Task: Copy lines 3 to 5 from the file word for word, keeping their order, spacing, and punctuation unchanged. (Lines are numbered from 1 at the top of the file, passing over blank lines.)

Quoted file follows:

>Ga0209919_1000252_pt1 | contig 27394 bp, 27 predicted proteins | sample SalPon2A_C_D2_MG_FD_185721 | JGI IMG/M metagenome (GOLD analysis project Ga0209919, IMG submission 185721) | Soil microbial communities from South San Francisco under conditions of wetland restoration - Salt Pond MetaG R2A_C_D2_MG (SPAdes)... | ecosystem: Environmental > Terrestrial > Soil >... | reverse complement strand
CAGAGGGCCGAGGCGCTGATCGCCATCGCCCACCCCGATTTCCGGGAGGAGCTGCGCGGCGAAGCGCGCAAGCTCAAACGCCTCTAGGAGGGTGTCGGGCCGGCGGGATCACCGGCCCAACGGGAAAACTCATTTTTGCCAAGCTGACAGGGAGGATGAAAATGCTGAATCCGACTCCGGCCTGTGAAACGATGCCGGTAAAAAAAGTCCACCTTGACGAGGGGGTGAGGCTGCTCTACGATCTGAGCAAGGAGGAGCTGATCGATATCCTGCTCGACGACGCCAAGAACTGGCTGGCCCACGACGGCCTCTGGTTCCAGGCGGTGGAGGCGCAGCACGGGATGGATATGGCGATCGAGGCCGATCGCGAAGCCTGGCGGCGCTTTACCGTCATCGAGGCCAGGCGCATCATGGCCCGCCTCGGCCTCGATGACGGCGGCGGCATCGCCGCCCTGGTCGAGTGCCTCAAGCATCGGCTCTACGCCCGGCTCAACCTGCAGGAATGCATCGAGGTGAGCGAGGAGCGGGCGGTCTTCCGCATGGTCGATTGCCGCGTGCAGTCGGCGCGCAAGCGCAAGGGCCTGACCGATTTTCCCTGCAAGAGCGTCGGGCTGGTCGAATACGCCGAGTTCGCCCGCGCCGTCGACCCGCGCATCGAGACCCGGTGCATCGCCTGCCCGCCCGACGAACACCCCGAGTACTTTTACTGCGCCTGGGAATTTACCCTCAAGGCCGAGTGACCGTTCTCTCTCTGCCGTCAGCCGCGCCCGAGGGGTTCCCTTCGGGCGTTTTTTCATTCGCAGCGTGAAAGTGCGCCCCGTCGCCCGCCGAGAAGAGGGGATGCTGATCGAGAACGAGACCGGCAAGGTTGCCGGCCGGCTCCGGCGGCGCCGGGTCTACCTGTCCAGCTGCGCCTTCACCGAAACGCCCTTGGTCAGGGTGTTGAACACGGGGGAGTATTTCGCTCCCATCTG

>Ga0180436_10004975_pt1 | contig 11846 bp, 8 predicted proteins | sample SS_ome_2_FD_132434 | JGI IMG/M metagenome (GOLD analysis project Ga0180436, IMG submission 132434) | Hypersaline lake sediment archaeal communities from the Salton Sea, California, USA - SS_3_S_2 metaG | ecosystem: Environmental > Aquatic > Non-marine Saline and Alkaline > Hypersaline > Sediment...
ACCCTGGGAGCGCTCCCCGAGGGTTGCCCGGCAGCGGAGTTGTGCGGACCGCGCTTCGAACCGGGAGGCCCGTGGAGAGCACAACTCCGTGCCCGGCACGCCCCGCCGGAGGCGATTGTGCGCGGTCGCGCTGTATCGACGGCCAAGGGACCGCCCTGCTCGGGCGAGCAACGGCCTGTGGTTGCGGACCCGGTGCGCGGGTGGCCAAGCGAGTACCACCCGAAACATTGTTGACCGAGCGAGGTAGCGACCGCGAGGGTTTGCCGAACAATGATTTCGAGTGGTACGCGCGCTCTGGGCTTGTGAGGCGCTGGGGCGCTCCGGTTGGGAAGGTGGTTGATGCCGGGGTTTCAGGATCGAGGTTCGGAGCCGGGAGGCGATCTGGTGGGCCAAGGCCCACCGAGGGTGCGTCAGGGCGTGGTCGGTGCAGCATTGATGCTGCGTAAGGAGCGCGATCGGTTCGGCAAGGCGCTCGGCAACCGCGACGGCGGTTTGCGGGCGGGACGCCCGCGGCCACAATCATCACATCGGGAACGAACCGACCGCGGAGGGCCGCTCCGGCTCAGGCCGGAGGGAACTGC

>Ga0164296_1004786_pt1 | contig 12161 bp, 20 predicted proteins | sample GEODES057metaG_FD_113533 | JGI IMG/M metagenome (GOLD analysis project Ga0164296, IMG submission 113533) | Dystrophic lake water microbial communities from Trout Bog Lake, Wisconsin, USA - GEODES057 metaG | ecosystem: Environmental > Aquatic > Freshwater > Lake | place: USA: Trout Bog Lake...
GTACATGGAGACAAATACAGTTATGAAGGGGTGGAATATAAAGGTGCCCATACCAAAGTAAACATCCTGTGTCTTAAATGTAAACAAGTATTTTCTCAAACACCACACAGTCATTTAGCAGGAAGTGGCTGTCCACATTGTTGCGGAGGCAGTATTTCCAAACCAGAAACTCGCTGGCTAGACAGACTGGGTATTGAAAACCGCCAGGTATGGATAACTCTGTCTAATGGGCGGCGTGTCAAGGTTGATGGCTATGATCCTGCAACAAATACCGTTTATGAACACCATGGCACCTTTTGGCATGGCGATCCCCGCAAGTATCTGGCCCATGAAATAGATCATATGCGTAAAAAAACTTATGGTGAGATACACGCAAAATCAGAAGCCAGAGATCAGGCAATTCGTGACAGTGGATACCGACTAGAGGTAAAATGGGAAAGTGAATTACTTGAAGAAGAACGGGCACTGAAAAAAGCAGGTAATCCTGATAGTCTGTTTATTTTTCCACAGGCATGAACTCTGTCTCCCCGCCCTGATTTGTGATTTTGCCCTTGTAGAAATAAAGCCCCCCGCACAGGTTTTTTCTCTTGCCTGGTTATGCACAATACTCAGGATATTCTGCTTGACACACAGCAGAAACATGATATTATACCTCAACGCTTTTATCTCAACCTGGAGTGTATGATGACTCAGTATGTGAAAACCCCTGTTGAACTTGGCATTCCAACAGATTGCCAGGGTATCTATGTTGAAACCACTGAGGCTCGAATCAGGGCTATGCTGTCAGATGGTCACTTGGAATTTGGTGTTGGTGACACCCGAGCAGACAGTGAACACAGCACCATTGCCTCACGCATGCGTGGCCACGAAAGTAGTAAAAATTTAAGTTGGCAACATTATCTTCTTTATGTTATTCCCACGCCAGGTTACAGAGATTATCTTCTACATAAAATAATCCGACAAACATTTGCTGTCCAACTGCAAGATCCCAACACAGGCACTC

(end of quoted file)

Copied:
>Ga0180436_10004975_pt1 | contig 11846 bp, 8 predicted proteins | sample SS_ome_2_FD_132434 | JGI IMG/M metagenome (GOLD analysis project Ga0180436, IMG submission 132434) | Hypersaline lake sediment archaeal communities from the Salton Sea, California, USA - SS_3_S_2 metaG | ecosystem: Environmental > Aquatic > Non-marine Saline and Alkaline > Hypersaline > Sediment...
ACCCTGGGAGCGCTCCCCGAGGGTTGCCCGGCAGCGGAGTTGTGCGGACCGCGCTTCGAACCGGGAGGCCCGTGGAGAGCACAACTCCGTGCCCGGCACGCCCCGCCGGAGGCGATTGTGCGCGGTCGCGCTGTATCGACGGCCAAGGGACCGCCCTGCTCGGGCGAGCAACGGCCTGTGGTTGCGGACCCGGTGCGCGGGTGGCCAAGCGAGTACCACCCGAAACATTGTTGACCGAGCGAGGTAGCGACCGCGAGGGTTTGCCGAACAATGATTTCGAGTGGTACGCGCGCTCTGGGCTTGTGAGGCGCTGGGGCGCTCCGGTTGGGAAGGTGGTTGATGCCGGGGTTTCAGGATCGAGGTTCGGAGCCGGGAGGCGATCTGGTGGGCCAAGGCCCACCGAGGGTGCGTCAGGGCGTGGTCGGTGCAGCATTGATGCTGCGTAAGGAGCGCGATCGGTTCGGCAAGGCGCTCGGCAACCGCGACGGCGGTTTGCGGGCGGGACGCCCGCGGCCACAATCATCACATCGGGAACGAACCGACCGCGGAGGGCCGCTCCGGCTCAGGCCGGAGGGAACTGC

>Ga0164296_1004786_pt1 | contig 12161 bp, 20 predicted proteins | sample GEODES057metaG_FD_113533 | JGI IMG/M metagenome (GOLD analysis project Ga0164296, IMG submission 113533) | Dystrophic lake water microbial communities from Trout Bog Lake, Wisconsin, USA - GEODES057 metaG | ecosystem: Environmental > Aquatic > Freshwater > Lake | place: USA: Trout Bog Lake...